Gone With the Wind: Why George Cukor Was Fired as Director?

George Cukor’s homosexuality was one of the best-kept “secrets” in Hollywood.  This conspiracy of silence shows that when influential gossip columnists Hedda Hopper and Luella Parsons liked and respected someone they also made efforts not to invade into their privacy or damage their careers.

Yet, beyond being an interesting biographical fact, Cukor’s homosexuality has never been used as an interpretive factor in explaining his choice of subject matter and attraction to favorite stories.  And it can also help understand his unique approach to filmmaking, his preference for some (and not other) players, his grand style, and superb taste.  “If there is such a thing as a ‘Cukor style,'” he once remarked, “I guess it arises out of two principal factors: my own personalized perception of the world and my ability to deal professionally with actors.”  My biography, George Cukor, draws on Cukor’s Jewish-European origins and homosexuality to further understand his perception of the world (as reflected in his movies) and his cinematic style.

The book also “straightens” the record by establishing the factuality (or lack of) of other rumors circulating in Hollywood for many decades.  For instance, there have been contradictory reports as to why Cukor was fired from the set of the most famous movie ever made, Gone with the Wind, after three weeks of shooting.  One report mentioned that Cukor himself wanted to quit because of basic disagreements with producer David O. Selznick.  And another source claimed that Clark Gable, playing Rhett Butler, was instrumental in firing Cukor, because he reportedly resented the director’s reputation as “a woman’s director.”

Kenneth Anger on the Subject

However, in the gossipy Hollywood Babylon II, Kenneth Anger notes that the initial antagonism between Cukor and Gable was based on the latter’s fear that the director might reveal sensational stories from his past, including an alleged homosexual affair with William Haines, a gay actor, who was fired by MGM because of his openly gay lifestyle.  According to Anger, the whole issue was “of such a scandalous and highly confidential nature that all copies of Selznick’s memos concerning the firing of Cukor were destroyed!”  Significantly though, after Cukor was fired, the two female stars of Gone with the Wind, Vivien Leigh and Olivia De Havilland, moonlighted at his house for coaching, trusting his advice much more than the one provided by the new director, Victor Fleming, who was personally chosen by Gable.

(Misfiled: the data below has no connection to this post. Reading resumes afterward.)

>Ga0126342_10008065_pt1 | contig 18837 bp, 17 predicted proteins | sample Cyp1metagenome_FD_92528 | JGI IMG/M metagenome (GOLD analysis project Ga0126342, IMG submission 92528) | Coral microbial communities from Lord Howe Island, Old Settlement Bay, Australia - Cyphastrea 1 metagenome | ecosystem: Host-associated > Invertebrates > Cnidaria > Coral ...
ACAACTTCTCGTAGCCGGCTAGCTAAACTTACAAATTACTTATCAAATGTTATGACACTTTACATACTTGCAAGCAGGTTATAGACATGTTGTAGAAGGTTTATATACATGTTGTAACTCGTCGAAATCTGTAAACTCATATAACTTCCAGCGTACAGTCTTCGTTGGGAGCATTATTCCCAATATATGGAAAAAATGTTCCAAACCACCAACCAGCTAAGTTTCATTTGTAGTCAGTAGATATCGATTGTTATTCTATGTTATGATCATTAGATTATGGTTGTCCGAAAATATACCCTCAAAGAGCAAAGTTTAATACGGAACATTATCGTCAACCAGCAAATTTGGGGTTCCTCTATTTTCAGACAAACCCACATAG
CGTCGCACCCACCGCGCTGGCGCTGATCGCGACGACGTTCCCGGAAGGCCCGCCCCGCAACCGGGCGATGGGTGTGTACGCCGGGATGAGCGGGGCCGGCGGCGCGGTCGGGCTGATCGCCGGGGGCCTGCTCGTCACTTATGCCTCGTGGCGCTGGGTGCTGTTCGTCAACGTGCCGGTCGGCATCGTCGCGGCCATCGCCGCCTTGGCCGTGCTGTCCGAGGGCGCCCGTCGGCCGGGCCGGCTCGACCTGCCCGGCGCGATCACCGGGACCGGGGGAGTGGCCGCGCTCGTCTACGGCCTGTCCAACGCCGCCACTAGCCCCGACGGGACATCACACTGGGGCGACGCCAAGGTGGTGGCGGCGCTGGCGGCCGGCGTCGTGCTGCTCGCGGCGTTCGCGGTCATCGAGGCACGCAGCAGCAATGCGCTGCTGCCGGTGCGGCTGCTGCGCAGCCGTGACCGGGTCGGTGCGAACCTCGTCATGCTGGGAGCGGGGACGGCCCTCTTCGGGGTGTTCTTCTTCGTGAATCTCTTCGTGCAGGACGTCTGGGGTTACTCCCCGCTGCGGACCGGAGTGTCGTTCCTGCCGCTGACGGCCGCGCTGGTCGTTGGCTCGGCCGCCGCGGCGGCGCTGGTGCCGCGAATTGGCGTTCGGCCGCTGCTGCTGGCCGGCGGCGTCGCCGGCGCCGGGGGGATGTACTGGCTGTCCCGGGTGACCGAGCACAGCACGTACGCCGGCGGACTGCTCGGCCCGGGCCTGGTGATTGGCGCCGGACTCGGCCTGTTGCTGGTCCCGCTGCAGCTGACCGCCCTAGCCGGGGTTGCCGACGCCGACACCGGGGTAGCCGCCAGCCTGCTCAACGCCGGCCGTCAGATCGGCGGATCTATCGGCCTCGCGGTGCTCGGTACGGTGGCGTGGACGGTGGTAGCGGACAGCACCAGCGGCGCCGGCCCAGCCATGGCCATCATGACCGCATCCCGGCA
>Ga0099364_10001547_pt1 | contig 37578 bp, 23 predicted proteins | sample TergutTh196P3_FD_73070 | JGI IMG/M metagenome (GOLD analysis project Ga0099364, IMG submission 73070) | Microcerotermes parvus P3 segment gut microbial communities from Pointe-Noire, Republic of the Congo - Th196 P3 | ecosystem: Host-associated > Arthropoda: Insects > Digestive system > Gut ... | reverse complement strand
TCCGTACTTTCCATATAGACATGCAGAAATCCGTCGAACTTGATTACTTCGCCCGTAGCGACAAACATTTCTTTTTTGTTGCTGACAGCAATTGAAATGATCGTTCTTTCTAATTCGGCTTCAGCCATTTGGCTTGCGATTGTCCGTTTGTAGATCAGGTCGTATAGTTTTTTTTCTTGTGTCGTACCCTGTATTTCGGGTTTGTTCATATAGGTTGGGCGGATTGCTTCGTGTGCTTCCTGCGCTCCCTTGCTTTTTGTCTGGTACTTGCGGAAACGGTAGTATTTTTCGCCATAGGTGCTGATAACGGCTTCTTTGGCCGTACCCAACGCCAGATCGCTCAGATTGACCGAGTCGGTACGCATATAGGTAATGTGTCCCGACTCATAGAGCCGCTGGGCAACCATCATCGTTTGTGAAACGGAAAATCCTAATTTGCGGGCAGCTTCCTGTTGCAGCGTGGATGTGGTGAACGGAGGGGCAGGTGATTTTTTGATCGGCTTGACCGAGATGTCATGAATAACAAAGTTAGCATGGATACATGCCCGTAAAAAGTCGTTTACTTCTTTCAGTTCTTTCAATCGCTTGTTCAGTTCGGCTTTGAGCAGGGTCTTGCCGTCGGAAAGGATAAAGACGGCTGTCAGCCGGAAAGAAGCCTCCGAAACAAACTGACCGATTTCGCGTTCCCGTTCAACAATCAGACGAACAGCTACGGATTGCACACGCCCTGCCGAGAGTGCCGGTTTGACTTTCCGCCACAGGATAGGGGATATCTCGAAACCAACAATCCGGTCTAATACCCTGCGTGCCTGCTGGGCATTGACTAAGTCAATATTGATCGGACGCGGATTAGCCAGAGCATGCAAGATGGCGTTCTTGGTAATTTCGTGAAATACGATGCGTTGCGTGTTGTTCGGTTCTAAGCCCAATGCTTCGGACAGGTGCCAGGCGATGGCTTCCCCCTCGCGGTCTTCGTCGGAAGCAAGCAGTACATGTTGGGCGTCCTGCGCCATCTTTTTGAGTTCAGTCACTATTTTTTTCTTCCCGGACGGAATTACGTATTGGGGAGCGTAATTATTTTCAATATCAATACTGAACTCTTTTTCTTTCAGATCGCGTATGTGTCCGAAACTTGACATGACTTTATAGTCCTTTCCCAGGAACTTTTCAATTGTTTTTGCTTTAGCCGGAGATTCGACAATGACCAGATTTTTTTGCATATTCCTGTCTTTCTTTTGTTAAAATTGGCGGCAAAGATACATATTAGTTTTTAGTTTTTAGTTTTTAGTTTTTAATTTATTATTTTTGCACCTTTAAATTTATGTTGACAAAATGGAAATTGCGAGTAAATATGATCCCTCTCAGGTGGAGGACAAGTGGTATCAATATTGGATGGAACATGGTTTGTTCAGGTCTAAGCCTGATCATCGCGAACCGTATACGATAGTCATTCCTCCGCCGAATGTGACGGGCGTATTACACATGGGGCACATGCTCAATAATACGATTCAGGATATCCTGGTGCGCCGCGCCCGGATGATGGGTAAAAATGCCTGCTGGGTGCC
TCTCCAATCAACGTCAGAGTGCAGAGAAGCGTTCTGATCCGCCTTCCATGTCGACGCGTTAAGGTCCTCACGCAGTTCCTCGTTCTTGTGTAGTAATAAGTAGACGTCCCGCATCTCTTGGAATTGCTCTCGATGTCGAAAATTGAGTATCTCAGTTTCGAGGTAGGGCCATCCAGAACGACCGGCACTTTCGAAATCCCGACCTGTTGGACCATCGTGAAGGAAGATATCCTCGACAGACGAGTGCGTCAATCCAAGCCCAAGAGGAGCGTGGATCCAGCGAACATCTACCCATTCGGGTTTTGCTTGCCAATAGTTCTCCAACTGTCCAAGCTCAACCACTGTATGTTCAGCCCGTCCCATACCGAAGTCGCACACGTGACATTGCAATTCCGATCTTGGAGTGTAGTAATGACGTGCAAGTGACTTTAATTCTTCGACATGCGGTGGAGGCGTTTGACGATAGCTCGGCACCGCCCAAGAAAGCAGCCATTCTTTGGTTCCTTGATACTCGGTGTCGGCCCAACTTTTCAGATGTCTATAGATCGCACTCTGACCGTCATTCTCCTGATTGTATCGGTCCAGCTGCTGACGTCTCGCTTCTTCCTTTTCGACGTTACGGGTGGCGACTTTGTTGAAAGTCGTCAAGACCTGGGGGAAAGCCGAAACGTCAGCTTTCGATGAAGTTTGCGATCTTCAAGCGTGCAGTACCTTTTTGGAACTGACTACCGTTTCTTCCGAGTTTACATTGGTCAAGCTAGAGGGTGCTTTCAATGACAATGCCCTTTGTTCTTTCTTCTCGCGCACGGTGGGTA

Vivien Leigh liked Cukor the minute she saw him because, as she described, he “smelled” of theater and was “imaginative and intelligent.”  She was therefore extremely angry at Selznick’s decision to dismiss him.  “Cukor was my only hope of ever enjoying the film,” she wrote to a close friend.  Vivien described her daily three hour rehearsal with Cukor as “my favorite part of the day.”

In a characteristic manner, Cukor tried to take the whole thing in stride and with a sense of humor.  “There is no great stigma to being replaced as a director,” he said in later years, “it has happened to me, and not only on that famous occasion (Gone with the Wind).  Indeed, he was also fired from an MGM picture, Desire Me (l947), starring Greer Garson and Robert Matchup; the new directors (Mervin Le Roy and Jack Conway), could not help the movie either and it died miserably at the box office.  “When I arrived at the studio the next morning,” Cukor recalled, “I was amused by observing who spoke to me and who did not.  I said to myself, ‘now I know who will come to my funeral.'”

Cukor’s personal file of Gone with the Wind at the Academy of Motion Picture Arts and Sciences Library includes rare documents of his and Selznick’s reactions to the numerous screen tests taken by just about every actress in Hollywood whose age ranged between 20 and 35.  This illustrious list included: Katharine Hepburn, Susan Hayward, Joan Fontaine, Lana Turner, Bette Davis, Joan Crawford, and many others.  This file also reveals to me important and new information of the tensions and conflicts between Cukor and Selznick during their work on Gone with the Wind.